We’ve got some exciting news fresh from the rainforests of Borneo: six more orangutans are gearing up to take their final steps towards freedom, thanks to the amazing team at Samboja Lestari! Today’s blog post is dedicated to those candidates who’re about to embark on the ultimate journey…read all about Arnold, Totti, Derek, Seto, Tinatun and Sakura below!
The first candidate preparing for release is 12-year-old Arnold, who has been with the team at Samboja Lestari since infancy. Born in East Kalimantan on the 12th of March 2006, Arnold had an incredibly tough start to life, losing his mother just two months after she gave birth. The Samboja babysitter team were quick to take in young Arnold, providing a fantastic level of care to this orangutan in need.
Arnold joined Forest School in 2009 and worked hard through all stages to graduate. He reached pre-release in 2015, transferring to Island 4 and spending the next couple of years there before moving to Juq Kehje Swen Island in 2017. Arnold’s time in pre-release was well-spent, and he was frequently observed applying the skills he learned in Forest School. Arnold is a fantastic forager and a nimble nest-builder, meaning he is the ideal candidate for life in the wild.
Next up we have Totti: his backstory is similar to Arnold’s, arriving at Samboja in 2006 after his mother, Tukiyem, passed away after a struggle with pneumonia (Arnold’s mum, Amoy, also died after contracting a respiratory infection). Totti spent the first three years of his life in the Nursery Group before moving on to Forest School, completing his time there in 2015. Like Arnold, Totti moved to Island 4 and later Juq Kehje Swen Island in 2017, showing exceptional skills in both foraging and nest-building. Totti has been excellent in socialising with other orangutans but prefers to stay away from humans.
At 12 years old, Totti has waited a long time for his first taste of freedom – we wish him luck in the wild!
Derek’s story is a sad one: he arrived in Samboja Lestari in 2009 after having being held captive for four months by a villager in Handil. He was about one year old.
Derek was placed in quarantine before joining Forest School, completing his time there in 2015 and eventually moving to join Arnold and Totti on Island 4 and Juq Kehje Swen Island. Derek proved himself to be a natural forager, actively exploring the island and progressing day by day. At the age of 10 years old, Derek looks forward to experiencing life on the outside once more!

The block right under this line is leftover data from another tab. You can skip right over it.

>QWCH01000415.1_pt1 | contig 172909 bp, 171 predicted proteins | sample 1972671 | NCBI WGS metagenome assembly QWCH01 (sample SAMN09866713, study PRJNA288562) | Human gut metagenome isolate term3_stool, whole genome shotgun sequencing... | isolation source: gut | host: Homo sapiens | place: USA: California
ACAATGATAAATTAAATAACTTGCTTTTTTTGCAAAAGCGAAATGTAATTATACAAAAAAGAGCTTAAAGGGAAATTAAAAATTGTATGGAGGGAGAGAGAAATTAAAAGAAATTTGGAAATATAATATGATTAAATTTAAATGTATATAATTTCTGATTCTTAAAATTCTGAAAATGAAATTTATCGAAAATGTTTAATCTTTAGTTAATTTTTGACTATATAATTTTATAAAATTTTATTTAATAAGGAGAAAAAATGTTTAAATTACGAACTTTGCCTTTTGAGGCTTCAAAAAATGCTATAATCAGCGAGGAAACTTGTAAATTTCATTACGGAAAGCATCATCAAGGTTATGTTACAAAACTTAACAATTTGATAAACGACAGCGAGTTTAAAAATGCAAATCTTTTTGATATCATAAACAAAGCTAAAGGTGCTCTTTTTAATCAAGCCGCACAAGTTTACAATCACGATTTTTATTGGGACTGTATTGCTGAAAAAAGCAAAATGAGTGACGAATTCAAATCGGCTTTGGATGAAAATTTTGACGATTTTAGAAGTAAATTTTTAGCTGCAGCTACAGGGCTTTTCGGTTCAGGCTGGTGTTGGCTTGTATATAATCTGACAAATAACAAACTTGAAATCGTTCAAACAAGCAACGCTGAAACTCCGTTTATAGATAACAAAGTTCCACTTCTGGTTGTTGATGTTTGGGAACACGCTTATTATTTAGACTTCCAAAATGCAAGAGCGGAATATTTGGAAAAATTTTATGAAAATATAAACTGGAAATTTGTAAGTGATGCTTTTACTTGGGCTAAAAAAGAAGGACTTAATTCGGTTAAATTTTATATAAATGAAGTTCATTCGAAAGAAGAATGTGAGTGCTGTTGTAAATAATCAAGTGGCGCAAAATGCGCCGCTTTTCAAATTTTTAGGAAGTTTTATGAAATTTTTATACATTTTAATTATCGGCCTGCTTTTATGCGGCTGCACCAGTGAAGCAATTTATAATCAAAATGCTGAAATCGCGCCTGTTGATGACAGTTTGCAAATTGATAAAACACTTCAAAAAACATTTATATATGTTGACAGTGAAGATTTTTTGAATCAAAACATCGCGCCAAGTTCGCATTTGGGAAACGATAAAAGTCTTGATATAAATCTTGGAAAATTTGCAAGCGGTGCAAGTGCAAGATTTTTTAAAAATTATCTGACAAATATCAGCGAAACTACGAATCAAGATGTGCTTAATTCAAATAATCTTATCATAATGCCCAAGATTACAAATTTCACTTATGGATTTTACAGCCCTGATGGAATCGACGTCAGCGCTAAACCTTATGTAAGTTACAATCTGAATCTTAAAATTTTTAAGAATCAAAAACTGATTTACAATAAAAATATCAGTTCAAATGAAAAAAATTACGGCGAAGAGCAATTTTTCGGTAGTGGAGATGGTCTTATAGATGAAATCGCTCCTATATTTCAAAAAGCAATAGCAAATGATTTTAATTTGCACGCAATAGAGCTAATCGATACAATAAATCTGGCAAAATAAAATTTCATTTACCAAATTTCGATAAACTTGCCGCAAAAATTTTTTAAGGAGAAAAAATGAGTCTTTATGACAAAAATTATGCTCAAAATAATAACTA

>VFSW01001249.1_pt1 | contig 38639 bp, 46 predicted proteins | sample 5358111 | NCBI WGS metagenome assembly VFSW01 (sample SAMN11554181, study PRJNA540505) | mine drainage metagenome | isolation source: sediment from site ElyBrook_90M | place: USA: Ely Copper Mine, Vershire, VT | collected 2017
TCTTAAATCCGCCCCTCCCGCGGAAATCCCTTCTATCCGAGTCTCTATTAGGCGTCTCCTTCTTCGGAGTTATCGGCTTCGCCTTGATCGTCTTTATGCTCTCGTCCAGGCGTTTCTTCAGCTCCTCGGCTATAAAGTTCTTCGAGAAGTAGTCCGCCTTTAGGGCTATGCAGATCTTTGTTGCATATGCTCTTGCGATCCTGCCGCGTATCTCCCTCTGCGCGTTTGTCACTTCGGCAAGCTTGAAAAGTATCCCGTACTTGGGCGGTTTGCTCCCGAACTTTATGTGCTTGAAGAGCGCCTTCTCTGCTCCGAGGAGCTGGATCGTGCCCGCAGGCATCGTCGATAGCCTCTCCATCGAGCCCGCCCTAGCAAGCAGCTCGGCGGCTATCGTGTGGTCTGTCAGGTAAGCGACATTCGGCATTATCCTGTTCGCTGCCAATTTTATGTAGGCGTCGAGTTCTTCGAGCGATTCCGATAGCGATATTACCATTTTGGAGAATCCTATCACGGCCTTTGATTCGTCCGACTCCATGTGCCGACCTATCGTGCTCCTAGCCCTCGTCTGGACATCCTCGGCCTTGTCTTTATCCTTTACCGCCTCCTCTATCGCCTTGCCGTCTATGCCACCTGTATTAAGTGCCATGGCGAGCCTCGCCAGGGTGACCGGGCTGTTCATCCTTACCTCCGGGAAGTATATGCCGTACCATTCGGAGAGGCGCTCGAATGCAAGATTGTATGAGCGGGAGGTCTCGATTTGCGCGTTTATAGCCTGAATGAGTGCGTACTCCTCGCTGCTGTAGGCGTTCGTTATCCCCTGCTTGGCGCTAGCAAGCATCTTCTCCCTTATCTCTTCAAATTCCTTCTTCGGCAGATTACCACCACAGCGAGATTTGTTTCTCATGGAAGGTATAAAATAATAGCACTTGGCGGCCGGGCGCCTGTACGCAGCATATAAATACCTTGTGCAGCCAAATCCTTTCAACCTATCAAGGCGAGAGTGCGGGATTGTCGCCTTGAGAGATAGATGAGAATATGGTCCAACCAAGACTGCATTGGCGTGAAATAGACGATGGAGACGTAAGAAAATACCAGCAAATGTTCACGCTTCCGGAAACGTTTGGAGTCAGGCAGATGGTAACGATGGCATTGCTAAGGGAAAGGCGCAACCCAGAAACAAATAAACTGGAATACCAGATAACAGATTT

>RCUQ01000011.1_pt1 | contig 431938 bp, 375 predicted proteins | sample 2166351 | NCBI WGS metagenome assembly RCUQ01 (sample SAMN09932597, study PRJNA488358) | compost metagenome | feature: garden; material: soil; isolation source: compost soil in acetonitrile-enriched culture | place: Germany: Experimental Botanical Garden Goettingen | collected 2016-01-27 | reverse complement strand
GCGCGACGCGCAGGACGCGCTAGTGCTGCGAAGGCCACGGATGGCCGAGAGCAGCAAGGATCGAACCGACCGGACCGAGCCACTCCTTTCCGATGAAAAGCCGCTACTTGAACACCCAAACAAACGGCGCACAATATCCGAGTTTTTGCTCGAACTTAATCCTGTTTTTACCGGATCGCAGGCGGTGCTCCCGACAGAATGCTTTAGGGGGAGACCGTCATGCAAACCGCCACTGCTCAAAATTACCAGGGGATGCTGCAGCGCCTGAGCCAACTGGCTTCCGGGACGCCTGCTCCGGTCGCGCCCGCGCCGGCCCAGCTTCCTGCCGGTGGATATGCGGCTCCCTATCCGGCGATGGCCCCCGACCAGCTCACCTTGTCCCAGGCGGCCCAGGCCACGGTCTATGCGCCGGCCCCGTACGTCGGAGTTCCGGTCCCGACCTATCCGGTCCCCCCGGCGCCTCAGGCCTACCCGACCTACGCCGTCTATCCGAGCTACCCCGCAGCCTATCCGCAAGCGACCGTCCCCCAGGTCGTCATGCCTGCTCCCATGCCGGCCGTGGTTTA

The first lady in today’s list, Seto is a beautiful orangutan with a tragic past. She was rescued back in 2010 at the age of 9 months old, weighing a mere 4 kilograms (less than one stone).
After a spell in quarantine, Seto joined Forest School and eventually progressed to pre-release on the 22nd of January 2018. She has spent the last few months on Island 8, exercising a passion for exploration and developing her natural skills. Seto is now 8 years old and is ready to walk free in the wilds of Kehje Sewen Forest.
Tinatun was born on the 14th of June 2008, but her time with her mother Titin was to be short-lived – Titin was released in 2013, leaving behind her young daughter who still needed time to learn her own survival skills.
After years of rehabilitation and loving care from the Samboja team, Tinatun joined the other orangutans in pre-release on Island 8 on the 22nd of January 2018. She proved herself to be a very independent young lady, spending her days in the treetops or exploring the island alone. At the age of 10 years old, Tinatun has expressed an excellent ability to cope independently, earning her a place on Samboja’s candidate release list.
Finally, we turn our attention to the gorgeous Sakura, a 10-year-old orangutan who is keen to experience life in the wild after 6 years at Samboja Lestari. Sakura was rescued from a villager in Sangatta in October 2012 at the age of 4 years old, weighing in at a devastatingly meagre 9 kilograms (just over 1 stone).
Her namesake, meaning ‘cherry blossom’, turned out to be most fitting: Sakura has blossomed and bloomed during her time at Samboja, developing strong natural skills such as foraging and nest-building. She is, understandably, rather hostile towards humans – but her independent streak shows strength, and she is sure to cope well in the wilderness of Kehje Sewen Forest.
We wish each of these amazing orangutans the very best with their new lives in the wild, and we hope to hear more about them in the years to come!
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